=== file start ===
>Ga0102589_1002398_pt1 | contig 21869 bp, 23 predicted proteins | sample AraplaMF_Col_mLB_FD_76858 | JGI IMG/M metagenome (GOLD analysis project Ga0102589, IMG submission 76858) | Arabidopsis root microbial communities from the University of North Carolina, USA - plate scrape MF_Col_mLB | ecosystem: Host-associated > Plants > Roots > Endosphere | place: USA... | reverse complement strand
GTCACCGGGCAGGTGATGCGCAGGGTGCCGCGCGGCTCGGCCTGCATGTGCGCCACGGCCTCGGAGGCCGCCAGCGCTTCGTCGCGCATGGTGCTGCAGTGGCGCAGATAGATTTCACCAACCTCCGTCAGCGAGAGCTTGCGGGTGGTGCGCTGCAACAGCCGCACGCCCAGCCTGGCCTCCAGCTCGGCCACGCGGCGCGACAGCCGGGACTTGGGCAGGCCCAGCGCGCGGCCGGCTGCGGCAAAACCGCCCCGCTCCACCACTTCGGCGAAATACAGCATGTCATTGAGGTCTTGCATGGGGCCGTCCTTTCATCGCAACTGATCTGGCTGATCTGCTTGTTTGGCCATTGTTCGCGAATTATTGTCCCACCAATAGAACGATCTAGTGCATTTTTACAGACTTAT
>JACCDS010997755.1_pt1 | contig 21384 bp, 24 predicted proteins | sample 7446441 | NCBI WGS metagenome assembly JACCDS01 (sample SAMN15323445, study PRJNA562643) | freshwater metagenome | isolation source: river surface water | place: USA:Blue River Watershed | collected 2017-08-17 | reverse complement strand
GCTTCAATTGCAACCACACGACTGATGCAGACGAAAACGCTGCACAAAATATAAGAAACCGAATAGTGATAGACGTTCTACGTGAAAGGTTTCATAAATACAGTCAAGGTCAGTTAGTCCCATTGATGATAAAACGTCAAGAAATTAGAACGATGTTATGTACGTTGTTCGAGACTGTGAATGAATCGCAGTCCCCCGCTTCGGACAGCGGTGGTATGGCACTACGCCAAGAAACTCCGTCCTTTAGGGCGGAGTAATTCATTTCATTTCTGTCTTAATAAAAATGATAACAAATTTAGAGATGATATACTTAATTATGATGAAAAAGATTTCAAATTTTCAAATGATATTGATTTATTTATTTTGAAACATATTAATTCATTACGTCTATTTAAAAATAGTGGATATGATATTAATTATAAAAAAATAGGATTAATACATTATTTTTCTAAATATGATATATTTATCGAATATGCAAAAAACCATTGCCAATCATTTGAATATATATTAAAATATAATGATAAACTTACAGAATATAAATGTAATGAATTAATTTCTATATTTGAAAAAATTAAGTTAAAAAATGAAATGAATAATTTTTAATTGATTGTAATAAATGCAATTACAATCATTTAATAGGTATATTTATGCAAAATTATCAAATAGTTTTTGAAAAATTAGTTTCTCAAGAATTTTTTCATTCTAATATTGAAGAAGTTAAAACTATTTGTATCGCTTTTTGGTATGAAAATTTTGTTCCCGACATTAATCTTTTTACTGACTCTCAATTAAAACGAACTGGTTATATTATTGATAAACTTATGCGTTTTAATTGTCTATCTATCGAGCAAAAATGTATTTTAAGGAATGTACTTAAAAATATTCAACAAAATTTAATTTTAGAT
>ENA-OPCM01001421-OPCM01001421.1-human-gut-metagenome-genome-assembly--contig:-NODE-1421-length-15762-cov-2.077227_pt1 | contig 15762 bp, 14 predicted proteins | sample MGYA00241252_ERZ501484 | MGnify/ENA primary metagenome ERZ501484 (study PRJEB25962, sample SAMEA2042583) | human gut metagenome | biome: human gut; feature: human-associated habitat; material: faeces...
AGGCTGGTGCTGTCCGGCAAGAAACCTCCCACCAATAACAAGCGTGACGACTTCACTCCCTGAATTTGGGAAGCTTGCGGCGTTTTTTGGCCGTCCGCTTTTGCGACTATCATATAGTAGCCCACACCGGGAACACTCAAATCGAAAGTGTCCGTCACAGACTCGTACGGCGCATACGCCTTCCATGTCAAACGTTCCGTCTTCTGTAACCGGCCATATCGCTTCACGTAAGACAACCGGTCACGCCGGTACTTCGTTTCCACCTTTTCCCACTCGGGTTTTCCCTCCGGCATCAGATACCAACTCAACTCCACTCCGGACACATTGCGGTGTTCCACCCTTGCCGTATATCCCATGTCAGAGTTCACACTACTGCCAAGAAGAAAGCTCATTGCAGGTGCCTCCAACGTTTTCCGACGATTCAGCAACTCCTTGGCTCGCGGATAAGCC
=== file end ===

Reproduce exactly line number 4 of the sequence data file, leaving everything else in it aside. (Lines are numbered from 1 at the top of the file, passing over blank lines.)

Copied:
GCTTCAATTGCAACCACACGACTGATGCAGACGAAAACGCTGCACAAAATATAAGAAACCGAATAGTGATAGACGTTCTACGTGAAAGGTTTCATAAATACAGTCAAGGTCAGTTAGTCCCATTGATGATAAAACGTCAAGAAATTAGAACGATGTTATGTACGTTGTTCGAGACTGTGAATGAATCGCAGTCCCCCGCTTCGGACAGCGGTGGTATGGCACTACGCCAAGAAACTCCGTCCTTTAGGGCGGAGTAATTCATTTCATTTCTGTCTTAATAAAAATGATAACAAATTTAGAGATGATATACTTAATTATGATGAAAAAGATTTCAAATTTTCAAATGATATTGATTTATTTATTTTGAAACATATTAATTCATTACGTCTATTTAAAAATAGTGGATATGATATTAATTATAAAAAAATAGGATTAATACATTATTTTTCTAAATATGATATATTTATCGAATATGCAAAAAACCATTGCCAATCATTTGAATATATATTAAAATATAATGATAAACTTACAGAATATAAATGTAATGAATTAATTTCTATATTTGAAAAAATTAAGTTAAAAAATGAAATGAATAATTTTTAATTGATTGTAATAAATGCAATTACAATCATTTAATAGGTATATTTATGCAAAATTATCAAATAGTTTTTGAAAAATTAGTTTCTCAAGAATTTTTTCATTCTAATATTGAAGAAGTTAAAACTATTTGTATCGCTTTTTGGTATGAAAATTTTGTTCCCGACATTAATCTTTTTACTGACTCTCAATTAAAACGAACTGGTTATATTATTGATAAACTTATGCGTTTTAATTGTCTATCTATCGAGCAAAAATGTATTTTAAGGAATGTACTTAAAAATATTCAACAAAATTTAATTTTAGAT